Requiem for the Realignment
At American Affairs, Gladden Pappin charts the decline of conservative realignment and how it can return
In the spring issue of American Affairs published, I survey the state of “realignment” politics and what comes next.
As Republicans rubbed their eyes on the morning of November 9, it became painfully clear that the much-predicted red wave had turned out to be a mirage. A slew of unremarkable Republican candidates lost their bids to unseat Democratic congressmen, and prominent “MAGA-style” Trump-backed candidates lost as well. Both groups within the GOP blamed the other, with MAGA Republicans saying that the establishment GOP was milquetoast, and mainstream Republicans criticizing the crass populism of many Trump candidates. In spite of rampant inflation and general economic anxiety, Republicans only narrowly reclaimed the House of Representatives and failed to take the U.S. Senate.
Since the election of Donald Trump in 2016, many on the right have preached the advent of a “realignment.” Accounts of realignment have taken various forms, but generally involve some traditionally Democratic constituencies shifting to the Republican Party and the GOP itself beginning to reflect the populist priorities of its base. The authors of the 2019 declaration “Against the Dead Consensus” inveighed against the “failed” conservative intellectual infrastructure that had gone before. “Trump’s victory,” they wrote, “driven in part by his appeal to working-class voters, shows the potential of a political movement that heeds the cries of the working class as much as the demands of capital.” Calls for realignment on the right are even more urgent now than they were five years ago. But they are currently on very precarious ground, and only an honest reckoning with that fact can keep the possibility of realignment alive.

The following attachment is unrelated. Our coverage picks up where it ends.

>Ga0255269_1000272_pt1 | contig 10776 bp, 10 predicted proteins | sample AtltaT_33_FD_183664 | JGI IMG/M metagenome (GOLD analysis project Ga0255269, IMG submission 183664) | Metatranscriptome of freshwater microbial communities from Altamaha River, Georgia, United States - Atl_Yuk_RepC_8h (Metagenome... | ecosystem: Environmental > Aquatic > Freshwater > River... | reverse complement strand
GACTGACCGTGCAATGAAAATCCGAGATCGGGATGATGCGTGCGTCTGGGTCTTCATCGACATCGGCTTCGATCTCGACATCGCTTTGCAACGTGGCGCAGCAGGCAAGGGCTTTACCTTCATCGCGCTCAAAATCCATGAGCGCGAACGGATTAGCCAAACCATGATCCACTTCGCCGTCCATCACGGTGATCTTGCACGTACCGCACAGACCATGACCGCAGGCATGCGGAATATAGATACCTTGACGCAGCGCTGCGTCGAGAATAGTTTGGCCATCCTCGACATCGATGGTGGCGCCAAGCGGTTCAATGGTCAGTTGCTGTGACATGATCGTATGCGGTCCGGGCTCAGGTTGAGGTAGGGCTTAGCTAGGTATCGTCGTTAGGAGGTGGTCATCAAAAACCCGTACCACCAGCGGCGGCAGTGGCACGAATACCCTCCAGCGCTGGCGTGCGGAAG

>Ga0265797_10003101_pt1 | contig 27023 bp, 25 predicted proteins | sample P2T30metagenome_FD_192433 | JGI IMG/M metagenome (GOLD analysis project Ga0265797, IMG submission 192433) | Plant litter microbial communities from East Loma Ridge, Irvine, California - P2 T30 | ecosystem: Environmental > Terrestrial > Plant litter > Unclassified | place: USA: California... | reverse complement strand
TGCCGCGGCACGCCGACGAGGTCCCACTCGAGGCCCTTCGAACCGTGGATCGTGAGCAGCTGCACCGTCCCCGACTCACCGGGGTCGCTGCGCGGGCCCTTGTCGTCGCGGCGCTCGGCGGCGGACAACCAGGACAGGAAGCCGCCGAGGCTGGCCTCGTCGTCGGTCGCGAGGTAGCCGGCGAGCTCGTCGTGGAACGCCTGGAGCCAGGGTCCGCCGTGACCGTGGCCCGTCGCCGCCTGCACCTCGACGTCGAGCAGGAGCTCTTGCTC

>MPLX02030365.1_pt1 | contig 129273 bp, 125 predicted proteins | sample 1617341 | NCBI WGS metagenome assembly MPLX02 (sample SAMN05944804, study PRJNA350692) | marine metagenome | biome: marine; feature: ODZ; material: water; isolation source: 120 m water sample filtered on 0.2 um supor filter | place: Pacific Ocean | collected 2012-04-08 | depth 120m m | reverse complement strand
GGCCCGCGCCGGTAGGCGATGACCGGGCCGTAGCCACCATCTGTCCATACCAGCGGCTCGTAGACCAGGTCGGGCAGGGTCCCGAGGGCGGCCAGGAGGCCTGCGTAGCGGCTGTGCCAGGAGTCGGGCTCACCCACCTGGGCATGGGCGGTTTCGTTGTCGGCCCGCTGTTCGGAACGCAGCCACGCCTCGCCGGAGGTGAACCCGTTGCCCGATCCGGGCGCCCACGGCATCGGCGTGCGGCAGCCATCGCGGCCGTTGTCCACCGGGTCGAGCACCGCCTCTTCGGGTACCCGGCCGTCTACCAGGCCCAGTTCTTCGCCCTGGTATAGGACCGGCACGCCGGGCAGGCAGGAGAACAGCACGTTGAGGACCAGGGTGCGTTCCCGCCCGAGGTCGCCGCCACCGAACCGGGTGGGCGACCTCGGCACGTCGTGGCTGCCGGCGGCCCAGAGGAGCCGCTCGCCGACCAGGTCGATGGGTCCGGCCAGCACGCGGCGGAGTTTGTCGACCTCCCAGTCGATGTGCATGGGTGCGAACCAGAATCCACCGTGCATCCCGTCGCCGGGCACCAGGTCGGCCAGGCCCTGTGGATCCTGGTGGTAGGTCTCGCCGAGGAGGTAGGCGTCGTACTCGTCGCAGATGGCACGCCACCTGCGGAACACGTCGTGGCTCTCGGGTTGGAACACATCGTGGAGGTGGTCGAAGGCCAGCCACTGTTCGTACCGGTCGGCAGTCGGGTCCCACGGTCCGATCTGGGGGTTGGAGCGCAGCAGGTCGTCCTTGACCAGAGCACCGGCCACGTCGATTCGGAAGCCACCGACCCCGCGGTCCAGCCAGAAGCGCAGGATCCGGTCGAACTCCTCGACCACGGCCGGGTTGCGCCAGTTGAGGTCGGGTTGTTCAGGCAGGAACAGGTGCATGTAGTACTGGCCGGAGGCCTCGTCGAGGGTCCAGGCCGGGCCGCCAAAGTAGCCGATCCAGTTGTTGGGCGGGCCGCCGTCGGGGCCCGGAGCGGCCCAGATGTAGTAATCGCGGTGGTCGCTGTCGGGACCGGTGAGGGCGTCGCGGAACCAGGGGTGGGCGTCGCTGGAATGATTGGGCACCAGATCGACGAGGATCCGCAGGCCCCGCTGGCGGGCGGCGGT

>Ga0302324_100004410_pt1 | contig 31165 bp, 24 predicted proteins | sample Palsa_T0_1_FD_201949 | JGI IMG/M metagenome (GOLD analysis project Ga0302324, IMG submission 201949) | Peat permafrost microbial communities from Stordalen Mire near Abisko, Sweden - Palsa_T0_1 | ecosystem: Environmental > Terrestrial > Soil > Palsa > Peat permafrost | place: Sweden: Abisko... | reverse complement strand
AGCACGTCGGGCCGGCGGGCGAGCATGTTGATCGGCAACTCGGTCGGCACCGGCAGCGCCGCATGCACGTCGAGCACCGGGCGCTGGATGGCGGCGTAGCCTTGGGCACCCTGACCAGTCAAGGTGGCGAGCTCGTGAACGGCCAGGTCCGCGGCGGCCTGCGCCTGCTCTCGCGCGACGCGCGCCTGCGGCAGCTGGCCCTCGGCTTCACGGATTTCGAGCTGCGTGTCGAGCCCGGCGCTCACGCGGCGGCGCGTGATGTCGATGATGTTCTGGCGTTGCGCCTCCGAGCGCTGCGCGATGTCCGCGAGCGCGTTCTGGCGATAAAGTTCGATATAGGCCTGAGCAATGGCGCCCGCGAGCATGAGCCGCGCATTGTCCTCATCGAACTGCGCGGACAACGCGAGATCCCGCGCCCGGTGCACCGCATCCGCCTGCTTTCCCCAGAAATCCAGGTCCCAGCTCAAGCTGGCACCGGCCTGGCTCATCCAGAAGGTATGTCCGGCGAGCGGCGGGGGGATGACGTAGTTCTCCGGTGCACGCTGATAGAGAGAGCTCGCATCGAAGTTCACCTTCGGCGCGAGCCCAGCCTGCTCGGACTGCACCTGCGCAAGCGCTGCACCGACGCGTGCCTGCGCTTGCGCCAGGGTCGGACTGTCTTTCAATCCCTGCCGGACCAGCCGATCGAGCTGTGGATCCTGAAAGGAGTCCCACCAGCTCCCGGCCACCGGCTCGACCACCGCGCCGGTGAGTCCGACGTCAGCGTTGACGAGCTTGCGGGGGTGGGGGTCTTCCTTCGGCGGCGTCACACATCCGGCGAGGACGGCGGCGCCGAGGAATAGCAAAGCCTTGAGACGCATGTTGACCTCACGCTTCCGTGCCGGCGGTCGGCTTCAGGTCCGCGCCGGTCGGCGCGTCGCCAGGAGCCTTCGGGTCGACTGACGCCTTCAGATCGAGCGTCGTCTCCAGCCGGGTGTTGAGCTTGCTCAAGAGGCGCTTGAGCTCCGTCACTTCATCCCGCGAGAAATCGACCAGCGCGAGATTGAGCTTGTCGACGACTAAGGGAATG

Postliberal Order is a reader-supported publication. To receive new posts and support our work, consider becoming a free or paid subscriber.